Sex goddess, er, I mean lead singer Karen O wraps you around her delicate little porcelain finger the first chance she gets. The record opens with an especially crackly lo-fi recording of her so-soft-she-might-fall-apart-any-second speak-sing-moaning. It's rough, it's desperate, it's passionate and it's very, very sexy. And the hottest part is, she has NO idea. I interviewed the band not long ago — piece-of-shit tape recorder broke — but from what I remember, O told me she couldn't understand why critics were calling her or the band's music sexy. Well, that just figures. People like O — effortlessly radiating sexual energy and magnetism — typically have no clue they're doing such. These people (who, I must add, I despise) have beakers inside their body mixing up just the right combination of DNA, biological dispositions, environmental factors and psychological perceptions to come up with a sexual aura that dispenses itself with the power of a skunk spraying out stench. This only comes from within. You either got it or you don't. Sorry O, like it or not, you done got it.

I do believe, however, that being sexy is not her intention. In fact, she may not appreciate the use of the word "sexy" as an adjective for describing the Yeahs' sound. It's true, there are so many others (raw, punk, arty, jagged, gritty, etc.) that could rightfully be used. But the power of O's sexual energy is undeniable here, though I don't mean to put her beneath the spotlight, and I don't believe she could do it alone. Guitarist Nick Zinner and drummer Brian Chase bring equal amounts of raw energy, originality and might, and anyway, I've always believed, as far as bands are concerned, the whole is greater than the sum of its parts. So maybe that sexual power would be absent without the coming together of these three.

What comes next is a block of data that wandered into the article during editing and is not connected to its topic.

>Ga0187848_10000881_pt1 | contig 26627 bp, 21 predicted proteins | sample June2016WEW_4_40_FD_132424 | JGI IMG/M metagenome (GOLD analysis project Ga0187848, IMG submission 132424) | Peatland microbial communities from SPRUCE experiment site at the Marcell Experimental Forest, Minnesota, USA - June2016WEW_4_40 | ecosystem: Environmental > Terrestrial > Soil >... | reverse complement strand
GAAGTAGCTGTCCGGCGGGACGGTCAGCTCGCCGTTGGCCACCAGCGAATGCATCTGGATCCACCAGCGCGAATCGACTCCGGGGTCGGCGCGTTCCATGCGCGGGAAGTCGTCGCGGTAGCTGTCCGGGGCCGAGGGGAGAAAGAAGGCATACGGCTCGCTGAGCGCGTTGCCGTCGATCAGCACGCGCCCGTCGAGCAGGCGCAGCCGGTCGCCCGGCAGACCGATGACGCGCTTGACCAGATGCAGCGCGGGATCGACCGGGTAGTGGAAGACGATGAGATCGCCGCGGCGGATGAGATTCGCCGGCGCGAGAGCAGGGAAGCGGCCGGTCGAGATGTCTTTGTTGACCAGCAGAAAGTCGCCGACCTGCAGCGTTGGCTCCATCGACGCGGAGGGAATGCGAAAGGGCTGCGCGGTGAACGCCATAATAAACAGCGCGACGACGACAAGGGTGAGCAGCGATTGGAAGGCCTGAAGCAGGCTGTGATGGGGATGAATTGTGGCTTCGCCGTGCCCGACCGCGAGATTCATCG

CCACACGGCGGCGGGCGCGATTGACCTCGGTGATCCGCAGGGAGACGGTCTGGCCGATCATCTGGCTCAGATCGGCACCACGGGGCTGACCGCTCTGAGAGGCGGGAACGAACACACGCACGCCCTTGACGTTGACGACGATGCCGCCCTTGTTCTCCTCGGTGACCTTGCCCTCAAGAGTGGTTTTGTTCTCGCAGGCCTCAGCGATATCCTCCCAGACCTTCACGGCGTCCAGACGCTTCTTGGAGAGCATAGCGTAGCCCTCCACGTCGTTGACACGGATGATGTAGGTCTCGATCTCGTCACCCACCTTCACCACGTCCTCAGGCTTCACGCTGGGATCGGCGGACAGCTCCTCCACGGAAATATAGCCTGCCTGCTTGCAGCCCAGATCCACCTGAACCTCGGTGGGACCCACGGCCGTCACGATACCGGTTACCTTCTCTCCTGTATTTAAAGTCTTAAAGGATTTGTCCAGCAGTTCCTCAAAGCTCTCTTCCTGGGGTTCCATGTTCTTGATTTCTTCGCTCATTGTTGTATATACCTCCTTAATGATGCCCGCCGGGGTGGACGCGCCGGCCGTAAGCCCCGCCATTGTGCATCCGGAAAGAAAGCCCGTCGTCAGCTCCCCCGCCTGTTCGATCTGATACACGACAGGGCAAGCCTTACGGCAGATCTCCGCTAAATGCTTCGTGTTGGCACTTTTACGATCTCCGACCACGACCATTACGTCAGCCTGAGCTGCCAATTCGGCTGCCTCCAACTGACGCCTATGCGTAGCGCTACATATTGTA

Let's get back to this sexed-up single. So after our sweet, sweet, sultry intro by Miss O comes the rest of "Machine," a rumbling, thunderous anything-for-the-sake-of-love number. It feels driven by the heart as it professes, begs, pants and grunts. Still, the guitar's punk thrashing and drum's ominous pounding offset the potential for too much lovey-dovey mush. O's cracking, low vocals manage to hold power even while pleading. "And I walk and I walk/ The space left for two/ And I wait and I wait/ To wake next to you," O wails passionately. "Machine, machine/ I wasted it for you/ Machine, machine/ I washed it for you."

With heavy distortion set to O's quivering vocals, "Graveyard" roars with energy, speed, an infectious beat and the roughed-up, stop-start grittiness that's come to be expected from the group. Closing the record is a remix of "Pin," a much-welcomed staple of the Yeahs' live set. It's drowned in electronic affects and trippy echoes, so it's difficult to find that catchy melody so many have grabbed onto and shaken their butts with during live shows. Still, it's a flowing, pretty song.

So far, the Yeahs have given us only a taste of what they're capable of, but it's been a taste so rich, so succulent, it's enough to leave us easy listeners turning into putty in the palm of O's hands, wanting more, more, more.


by Jenny Tatone




-
-snippetcontactsnippetcontributorssnippetvisionsnippethelpsnippetcopyrightsnippetlegalsnippetterms of usesnippetThis site is Copyright © 2003 Insider One LLC
-